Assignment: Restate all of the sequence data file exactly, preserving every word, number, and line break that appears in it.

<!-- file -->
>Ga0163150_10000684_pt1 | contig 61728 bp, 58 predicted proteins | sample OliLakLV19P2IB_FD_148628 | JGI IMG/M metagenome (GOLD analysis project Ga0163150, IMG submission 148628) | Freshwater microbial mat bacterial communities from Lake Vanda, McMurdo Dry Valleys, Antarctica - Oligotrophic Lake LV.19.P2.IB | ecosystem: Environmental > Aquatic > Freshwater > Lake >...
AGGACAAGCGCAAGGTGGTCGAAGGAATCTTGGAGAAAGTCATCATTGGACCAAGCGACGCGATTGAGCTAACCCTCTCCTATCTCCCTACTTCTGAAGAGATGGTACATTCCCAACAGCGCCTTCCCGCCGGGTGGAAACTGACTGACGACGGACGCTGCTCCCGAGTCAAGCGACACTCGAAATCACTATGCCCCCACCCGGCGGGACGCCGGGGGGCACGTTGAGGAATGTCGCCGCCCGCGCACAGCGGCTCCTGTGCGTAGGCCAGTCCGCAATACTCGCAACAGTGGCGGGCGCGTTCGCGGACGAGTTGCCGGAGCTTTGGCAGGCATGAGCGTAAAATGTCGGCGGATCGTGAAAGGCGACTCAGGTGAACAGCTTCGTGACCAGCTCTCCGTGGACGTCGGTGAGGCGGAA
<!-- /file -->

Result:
>Ga0163150_10000684_pt1 | contig 61728 bp, 58 predicted proteins | sample OliLakLV19P2IB_FD_148628 | JGI IMG/M metagenome (GOLD analysis project Ga0163150, IMG submission 148628) | Freshwater microbial mat bacterial communities from Lake Vanda, McMurdo Dry Valleys, Antarctica - Oligotrophic Lake LV.19.P2.IB | ecosystem: Environmental > Aquatic > Freshwater > Lake >...
AGGACAAGCGCAAGGTGGTCGAAGGAATCTTGGAGAAAGTCATCATTGGACCAAGCGACGCGATTGAGCTAACCCTCTCCTATCTCCCTACTTCTGAAGAGATGGTACATTCCCAACAGCGCCTTCCCGCCGGGTGGAAACTGACTGACGACGGACGCTGCTCCCGAGTCAAGCGACACTCGAAATCACTATGCCCCCACCCGGCGGGACGCCGGGGGGCACGTTGAGGAATGTCGCCGCCCGCGCACAGCGGCTCCTGTGCGTAGGCCAGTCCGCAATACTCGCAACAGTGGCGGGCGCGTTCGCGGACGAGTTGCCGGAGCTTTGGCAGGCATGAGCGTAAAATGTCGGCGGATCGTGAAAGGCGACTCAGGTGAACAGCTTCGTGACCAGCTCTCCGTGGACGTCGGTGAGGCGGAA